Confessions of a Stay at Home Mom

-Once I found fingernail clippings, tomato skins, and brownie crumbs in my nursing bra tank top.  On the same day.

-If both kids are ever asleep at the same time I don’t dare walk through their rooms to get to the bathroom.  Instead, I pee outside even if it is pouring rain.

-This summer we went on vacation.  The baby spit up like crazy for most of the trip.  Despite this, we bathed him only twice in 3 weeks.

-I have worn the same 2 pairs of pants for the last 6 months.

-The only world news I hear comes from my husband and Facebook.  While I realize how sad, not to mention unfeminist this is, I also realize that every single time I try to stream NPR my daughter begs for the Name Game song or the Monster Mash song or the Ding-a-ling song and I decide the news can wait.

-While recently changing my baby at the doctor’s office I noticed that my travel wipes container had poop smeared all over it.  The nurse noticed too.

-Last week I heard myself tell my daughter, “Keep an eye on your brother for a minute”.  Bah!  She’s barely two!  And super bossy.  And should in no way be responsible for her little brother.  What was I thinking?

-We got our daughter her own library card when she was 2 months old.  With our second kid we barely remember to read to him at all.  Sounds awful, I know.  Then again, there are only so many hours in the day and so many of them seem to be filled with wiping butts…..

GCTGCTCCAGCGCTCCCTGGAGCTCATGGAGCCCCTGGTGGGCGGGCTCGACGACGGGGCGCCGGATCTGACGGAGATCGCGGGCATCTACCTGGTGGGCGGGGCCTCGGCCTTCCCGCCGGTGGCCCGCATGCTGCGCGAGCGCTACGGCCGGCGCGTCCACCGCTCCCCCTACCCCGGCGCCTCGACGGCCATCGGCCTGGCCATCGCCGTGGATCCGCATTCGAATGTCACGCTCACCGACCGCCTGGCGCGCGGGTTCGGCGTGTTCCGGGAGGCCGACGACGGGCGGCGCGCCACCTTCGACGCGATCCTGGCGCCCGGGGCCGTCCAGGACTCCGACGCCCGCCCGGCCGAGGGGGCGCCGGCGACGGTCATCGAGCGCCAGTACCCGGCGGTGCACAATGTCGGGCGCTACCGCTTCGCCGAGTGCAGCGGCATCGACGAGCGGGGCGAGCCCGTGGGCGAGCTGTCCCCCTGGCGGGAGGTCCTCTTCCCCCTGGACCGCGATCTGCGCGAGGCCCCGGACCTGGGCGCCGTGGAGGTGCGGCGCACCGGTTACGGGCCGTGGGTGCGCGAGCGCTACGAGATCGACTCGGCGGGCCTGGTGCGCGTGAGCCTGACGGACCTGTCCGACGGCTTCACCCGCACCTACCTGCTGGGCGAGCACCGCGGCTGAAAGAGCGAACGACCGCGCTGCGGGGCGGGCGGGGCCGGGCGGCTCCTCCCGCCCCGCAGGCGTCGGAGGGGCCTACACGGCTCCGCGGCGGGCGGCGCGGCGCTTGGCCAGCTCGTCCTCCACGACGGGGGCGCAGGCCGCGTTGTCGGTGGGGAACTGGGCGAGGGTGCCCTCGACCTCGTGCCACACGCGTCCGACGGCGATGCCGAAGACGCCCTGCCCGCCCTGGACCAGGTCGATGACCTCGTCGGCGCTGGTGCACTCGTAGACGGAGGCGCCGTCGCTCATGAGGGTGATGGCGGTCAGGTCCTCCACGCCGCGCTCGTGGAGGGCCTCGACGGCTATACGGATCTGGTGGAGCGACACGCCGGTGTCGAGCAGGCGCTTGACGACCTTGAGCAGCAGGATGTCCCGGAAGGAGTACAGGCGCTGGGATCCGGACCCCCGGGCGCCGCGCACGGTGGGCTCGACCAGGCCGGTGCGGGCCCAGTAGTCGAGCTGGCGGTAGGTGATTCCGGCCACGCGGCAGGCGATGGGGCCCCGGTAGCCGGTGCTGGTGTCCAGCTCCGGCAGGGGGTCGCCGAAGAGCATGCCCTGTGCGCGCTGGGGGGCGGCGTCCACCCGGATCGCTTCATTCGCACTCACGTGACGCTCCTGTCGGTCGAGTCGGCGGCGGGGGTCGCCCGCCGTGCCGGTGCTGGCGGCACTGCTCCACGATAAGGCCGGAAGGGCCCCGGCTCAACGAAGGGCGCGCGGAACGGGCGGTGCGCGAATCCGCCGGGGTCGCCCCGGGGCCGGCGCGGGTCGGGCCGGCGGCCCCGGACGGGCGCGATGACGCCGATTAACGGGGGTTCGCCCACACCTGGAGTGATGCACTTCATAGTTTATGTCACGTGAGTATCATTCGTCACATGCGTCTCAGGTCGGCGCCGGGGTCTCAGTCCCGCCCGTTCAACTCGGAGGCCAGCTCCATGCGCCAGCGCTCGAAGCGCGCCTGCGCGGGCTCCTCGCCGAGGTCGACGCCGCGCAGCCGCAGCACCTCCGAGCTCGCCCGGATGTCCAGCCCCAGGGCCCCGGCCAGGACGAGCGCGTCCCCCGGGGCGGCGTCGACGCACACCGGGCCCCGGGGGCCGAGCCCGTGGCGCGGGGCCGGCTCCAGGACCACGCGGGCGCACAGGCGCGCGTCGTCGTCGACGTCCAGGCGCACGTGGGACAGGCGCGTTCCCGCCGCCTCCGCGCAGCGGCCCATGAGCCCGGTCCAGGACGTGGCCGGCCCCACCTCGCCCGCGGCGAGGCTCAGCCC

-One of my daughter’s favorite books (which happened to come in a Cheerios box) was recently taken out of rotation so that it could go to surgery.  After assessing the number of rips and tears and staples that were falling out, I opted to recycle it instead.   She has been asking me where it is for at least a week.  “On vacation,” I tell her.  Shame, shame.

-Every time I think to check my shirt for large gross spots when in public, I find a large one on my right shoulder where the baby’s mouth likes to rest.  They usually have a white hue, sometimes orange now that we’ve started on sweet potatoes, squash, and carrots.  I notice others trying not to look at it.  That’s nice of them, I guess.

-When I succeed in removing boogers from the baby’s nose I sometimes wipe them on my husband’s pillow.  Passive aggressive?  No, just convenient.  Well, most likely he has been wiping his own boogers on my pillow for a long time now.  Ahhh, share and share alike.

What’s your confession?



A Day in the Life or a Life in the Day?

I stuck my head out of the fog today and noticed that it is Monday.  Again.  How does this keep happening?  Parenthood has brought with it the reality of having incredibly long days but weeks that are gone in a blink.  At the end of the day in the one blissful hour I sometimes Summer 2013 006have to myself (during which I must also take a shower, sweep the kitchen, clean up dinner, and brush my teeth) I sometimes find myself thinking, “Dear God.  How on earth did I make it through today?”  Today was no different.

7AM wake-up for everyone.  It goes like this: Toddler wakes up.  Begins singing.  Baby hears it over the monitor in our room and wakes up.  He begins squirming next to me.  I wake up and attempt to breathe in and out a few times before my 14 hour shift of being Mom begins (this rarely happens).  Husband wakes up , reads a book to the toddler at her request, changes a diaper or two and gets ready for work.  Nursing!